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Hydrogen will provide 12% of energy demand by 2050 - Irena


The International Renewable Energy Agency (Irena) estimates that hydrogen could provide 12% of final energy consumption by 2050 if a policy is adopted to limit global air temperature rise to no more than 1.5°C.

Hydrogen will provide 12% of energy demand by 2050 - Irena

In the Energy Transformation Geopolitics report, the agency forecasts global demand to rise to around 410 million tons per year from 120 million in 2020. Two-thirds of the volume will come from green hydrogen from renewable energy sources, and a third from blue hydrogen, the main source of which is natural gas. But its carbon emissions will be captured and stored or reused. It is expected that gray hydrogen produced from minerals, that is, almost all currently produced, will be completely phased out.

By 2030, green hydrogen could compete in price with blue hydrogen in China through the use of low-cost electrolyzers, as well as in India and Brazil, where the cost of renewable sources is low and gas is expensive, the report notes. The expected reduction in green hydrogen costs, combined with more stringent climate measures, could make investments in blue or gray hydrogen unprofitable, the organization said.

More than 30 countries intend to produce low-carbon hydrogen, although in 2017 such a plan was prepared only in Japan. This expansion may affect international communications. If Australia, Saudi Arabia and the United States are already energy suppliers, then for Chile, Morocco and Namibia everything can change: countries can become exporters of hydrogen and increase their geostrategic importance, Irena believes.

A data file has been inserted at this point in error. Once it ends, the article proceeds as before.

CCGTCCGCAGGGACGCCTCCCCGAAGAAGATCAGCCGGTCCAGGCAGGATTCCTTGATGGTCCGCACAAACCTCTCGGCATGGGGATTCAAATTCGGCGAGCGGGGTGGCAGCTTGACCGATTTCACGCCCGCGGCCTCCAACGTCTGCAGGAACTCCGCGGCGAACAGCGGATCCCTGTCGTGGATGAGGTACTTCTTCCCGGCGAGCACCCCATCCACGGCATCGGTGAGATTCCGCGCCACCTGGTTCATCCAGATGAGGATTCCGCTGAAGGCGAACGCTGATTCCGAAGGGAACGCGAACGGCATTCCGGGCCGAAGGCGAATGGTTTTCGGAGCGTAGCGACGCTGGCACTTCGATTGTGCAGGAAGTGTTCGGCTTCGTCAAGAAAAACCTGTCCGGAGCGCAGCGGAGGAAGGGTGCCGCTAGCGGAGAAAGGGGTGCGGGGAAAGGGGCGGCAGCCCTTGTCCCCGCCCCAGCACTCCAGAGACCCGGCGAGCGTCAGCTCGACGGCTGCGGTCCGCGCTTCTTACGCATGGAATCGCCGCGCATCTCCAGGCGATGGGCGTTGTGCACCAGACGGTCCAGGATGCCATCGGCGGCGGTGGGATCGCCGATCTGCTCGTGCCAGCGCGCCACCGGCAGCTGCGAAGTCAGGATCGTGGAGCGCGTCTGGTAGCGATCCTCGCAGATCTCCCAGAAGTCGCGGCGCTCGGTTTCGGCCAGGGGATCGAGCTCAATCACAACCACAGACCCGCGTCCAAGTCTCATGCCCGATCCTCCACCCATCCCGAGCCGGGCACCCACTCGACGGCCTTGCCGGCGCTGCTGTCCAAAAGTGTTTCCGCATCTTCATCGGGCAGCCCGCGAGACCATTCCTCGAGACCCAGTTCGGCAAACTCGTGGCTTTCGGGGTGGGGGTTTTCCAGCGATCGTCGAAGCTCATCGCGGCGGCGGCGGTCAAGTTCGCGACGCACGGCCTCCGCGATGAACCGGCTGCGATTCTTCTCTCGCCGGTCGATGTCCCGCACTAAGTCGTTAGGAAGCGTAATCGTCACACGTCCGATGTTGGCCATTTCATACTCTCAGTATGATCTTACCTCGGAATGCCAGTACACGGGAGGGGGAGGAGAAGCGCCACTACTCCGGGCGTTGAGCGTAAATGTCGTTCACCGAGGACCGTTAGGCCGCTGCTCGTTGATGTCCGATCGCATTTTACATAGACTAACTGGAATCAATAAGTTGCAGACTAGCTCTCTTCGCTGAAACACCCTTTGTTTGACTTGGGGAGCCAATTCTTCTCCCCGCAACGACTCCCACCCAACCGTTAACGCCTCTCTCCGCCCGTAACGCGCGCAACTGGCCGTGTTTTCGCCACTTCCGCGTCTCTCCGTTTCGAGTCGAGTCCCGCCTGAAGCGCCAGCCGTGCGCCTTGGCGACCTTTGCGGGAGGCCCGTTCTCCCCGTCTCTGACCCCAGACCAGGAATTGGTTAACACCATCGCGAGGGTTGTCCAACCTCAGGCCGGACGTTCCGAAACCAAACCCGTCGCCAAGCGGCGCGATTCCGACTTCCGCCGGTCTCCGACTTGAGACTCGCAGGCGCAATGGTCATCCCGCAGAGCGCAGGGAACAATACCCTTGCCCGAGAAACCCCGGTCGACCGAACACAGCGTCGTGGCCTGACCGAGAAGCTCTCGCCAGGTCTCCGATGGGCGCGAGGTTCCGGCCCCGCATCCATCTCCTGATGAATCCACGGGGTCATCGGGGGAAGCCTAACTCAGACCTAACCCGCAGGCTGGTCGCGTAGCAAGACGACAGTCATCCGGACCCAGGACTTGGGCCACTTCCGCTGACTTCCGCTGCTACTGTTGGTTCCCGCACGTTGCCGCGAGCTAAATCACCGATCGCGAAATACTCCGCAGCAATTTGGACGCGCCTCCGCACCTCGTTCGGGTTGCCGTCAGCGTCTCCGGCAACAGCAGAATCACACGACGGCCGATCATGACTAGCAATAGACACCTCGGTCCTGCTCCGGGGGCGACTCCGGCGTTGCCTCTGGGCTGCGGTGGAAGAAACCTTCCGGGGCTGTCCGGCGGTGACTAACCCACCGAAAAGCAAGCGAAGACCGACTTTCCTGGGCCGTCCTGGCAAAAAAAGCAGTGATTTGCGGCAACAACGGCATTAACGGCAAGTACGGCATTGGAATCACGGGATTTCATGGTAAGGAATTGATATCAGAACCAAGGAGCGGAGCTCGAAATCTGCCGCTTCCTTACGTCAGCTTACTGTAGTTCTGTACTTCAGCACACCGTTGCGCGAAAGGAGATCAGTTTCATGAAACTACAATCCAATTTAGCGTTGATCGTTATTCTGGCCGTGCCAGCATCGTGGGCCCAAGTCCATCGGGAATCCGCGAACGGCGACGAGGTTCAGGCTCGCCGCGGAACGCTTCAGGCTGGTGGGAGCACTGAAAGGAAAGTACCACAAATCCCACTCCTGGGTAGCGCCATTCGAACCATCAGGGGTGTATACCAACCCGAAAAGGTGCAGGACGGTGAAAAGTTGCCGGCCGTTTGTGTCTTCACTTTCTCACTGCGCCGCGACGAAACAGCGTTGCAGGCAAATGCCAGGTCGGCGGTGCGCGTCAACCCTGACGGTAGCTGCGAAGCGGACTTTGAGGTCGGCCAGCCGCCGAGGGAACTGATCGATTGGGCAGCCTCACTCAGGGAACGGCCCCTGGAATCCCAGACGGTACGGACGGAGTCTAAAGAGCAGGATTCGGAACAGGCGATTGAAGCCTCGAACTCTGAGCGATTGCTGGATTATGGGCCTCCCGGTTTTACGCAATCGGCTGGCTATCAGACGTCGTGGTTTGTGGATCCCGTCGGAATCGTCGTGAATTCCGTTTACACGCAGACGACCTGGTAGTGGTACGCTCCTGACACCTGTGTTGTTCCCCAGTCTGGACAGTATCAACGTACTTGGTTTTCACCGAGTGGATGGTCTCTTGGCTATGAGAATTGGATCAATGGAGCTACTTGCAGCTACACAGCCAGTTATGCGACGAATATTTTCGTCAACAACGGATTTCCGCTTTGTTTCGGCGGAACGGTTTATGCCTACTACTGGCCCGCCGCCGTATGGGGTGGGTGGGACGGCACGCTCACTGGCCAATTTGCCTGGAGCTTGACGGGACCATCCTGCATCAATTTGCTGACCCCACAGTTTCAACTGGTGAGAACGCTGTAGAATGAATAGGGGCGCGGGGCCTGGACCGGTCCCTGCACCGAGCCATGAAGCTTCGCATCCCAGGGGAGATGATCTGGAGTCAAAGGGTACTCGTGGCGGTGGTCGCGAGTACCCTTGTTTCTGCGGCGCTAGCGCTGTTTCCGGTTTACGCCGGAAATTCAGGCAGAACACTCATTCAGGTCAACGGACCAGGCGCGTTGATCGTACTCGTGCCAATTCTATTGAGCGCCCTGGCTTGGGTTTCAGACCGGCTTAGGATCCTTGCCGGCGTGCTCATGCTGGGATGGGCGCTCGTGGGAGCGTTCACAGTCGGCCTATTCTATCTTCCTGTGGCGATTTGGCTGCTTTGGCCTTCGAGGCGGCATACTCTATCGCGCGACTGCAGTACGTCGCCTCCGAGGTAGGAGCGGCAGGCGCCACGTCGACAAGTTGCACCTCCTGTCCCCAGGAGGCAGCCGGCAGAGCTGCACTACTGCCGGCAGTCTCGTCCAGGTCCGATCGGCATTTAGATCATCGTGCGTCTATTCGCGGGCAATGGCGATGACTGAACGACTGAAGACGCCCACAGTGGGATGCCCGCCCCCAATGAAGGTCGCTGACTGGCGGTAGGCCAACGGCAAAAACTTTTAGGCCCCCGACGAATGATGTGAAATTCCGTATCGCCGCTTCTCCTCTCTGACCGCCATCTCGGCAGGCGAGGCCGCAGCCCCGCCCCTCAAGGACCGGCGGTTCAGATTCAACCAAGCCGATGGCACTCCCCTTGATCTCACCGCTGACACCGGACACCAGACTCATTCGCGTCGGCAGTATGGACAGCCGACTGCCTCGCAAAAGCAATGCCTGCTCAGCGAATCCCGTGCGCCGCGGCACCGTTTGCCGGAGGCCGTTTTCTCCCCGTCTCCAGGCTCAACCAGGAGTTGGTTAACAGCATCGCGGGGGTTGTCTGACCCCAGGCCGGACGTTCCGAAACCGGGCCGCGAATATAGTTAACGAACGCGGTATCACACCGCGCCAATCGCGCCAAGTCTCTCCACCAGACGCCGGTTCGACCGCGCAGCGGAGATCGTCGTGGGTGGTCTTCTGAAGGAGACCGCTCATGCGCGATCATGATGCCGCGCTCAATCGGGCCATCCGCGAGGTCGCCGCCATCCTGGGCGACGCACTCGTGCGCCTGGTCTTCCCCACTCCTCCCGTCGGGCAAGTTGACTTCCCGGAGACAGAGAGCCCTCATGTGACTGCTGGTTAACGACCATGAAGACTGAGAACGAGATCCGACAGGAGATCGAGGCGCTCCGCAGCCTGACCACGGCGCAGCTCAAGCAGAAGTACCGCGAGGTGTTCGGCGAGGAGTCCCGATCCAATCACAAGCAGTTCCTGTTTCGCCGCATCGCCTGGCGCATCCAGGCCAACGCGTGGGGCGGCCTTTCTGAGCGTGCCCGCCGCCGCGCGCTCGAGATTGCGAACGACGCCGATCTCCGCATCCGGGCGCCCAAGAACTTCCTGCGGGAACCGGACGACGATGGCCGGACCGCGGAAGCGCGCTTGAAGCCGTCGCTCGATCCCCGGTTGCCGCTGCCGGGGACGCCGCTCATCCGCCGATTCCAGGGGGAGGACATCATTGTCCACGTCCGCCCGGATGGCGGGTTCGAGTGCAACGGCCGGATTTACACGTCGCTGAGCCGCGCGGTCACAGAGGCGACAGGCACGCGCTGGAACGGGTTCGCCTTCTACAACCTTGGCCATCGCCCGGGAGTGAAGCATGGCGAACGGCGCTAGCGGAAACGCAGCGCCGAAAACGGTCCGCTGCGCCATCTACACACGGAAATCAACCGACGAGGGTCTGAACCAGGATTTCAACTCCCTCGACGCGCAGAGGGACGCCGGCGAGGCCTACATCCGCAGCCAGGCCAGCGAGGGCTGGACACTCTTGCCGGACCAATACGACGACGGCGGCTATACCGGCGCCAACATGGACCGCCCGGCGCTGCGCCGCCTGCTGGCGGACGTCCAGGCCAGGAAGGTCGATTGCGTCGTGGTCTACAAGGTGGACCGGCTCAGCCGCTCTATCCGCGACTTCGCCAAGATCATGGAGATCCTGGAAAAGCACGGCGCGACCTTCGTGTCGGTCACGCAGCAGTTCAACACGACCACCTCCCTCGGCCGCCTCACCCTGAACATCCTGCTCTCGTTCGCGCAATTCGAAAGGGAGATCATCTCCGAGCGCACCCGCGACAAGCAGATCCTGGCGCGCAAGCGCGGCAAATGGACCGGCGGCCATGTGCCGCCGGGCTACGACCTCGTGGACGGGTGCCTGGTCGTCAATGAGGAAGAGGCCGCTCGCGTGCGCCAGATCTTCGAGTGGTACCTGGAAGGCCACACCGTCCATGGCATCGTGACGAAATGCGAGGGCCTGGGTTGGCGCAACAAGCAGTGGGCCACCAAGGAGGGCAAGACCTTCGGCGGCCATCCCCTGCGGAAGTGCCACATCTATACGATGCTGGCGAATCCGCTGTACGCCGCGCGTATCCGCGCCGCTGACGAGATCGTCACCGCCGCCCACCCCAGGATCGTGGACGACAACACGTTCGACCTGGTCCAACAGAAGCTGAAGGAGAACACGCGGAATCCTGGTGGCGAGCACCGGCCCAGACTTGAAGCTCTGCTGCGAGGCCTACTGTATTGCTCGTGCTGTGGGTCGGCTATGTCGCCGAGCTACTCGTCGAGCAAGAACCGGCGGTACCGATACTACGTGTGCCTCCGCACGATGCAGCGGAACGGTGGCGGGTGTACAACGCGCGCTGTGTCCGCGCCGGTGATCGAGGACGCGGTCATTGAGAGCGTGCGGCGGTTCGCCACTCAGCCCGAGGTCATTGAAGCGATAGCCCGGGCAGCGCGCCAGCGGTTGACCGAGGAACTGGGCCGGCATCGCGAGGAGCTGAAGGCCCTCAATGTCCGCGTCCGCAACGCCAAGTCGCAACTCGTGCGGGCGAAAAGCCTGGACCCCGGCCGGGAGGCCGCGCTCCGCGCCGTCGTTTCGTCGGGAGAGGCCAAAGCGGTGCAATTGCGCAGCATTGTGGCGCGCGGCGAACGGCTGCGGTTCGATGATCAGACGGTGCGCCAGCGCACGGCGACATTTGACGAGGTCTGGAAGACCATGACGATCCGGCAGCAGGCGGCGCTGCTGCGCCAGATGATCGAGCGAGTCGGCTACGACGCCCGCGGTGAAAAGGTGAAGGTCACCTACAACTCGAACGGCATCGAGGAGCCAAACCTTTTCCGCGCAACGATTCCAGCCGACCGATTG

Japan, South Korea and a number of countries in Europe and Latin America are likely to import fuel to meet domestic demand. About 85% of hydrogen is consumed at production sites, since it is not yet rational to transport this gas. Irena expects that by 2050 two thirds of raw materials will be consumed in domestic markets and only one third will be exported. Half will be delivered by pipeline - gas pipelines will be converted for this, while the other half will be transported in the form of more energy-intensive ammonia, which is easier to turn into a liquid.

Agency experts suggest using pure hydrogen as a feedstock for refineries, steel production and international transportation.

Interest in hydrogen is growing in Europe

Six more companies have joined the European Hydrogen Backbone (EHB) group of companies, which intends to create a hydrogen highway in Europe. The new members are Amber Grid (Lithuania), Bulgartransgaz (Bulgaria), Conexus Baltic Grid (Latvia), Gassco (Norway), Plinacro (Croatia) and REN (Portugal). The group now has 29 companies in 27 countries.

It is expected that the new members of the group in Latvia and Lithuania will be able to connect the main to the resource base in Russia, where there is potentially a lot of blue hydrogen. Norway's Gassco can facilitate access to hydrogen generated from the country's gas reserves, or take advantage of the high potential of renewable resources.

Bulgaria's membership could be of strategic importance as the country is part of a proposed pipeline route from Europe to the Middle East, where cheaper hydrogen is available.

EHB has announced its intention to focus in 2022 on the technical and economic evaluation of key areas of the network. Its members plan to connect many industrial centers and start using repurposed gas pipelines and newly laid hydrogen pipelines.

Using a pipeline to transport large volumes of hydrogen is three to five times cheaper than shipping by sea, according to EHB.

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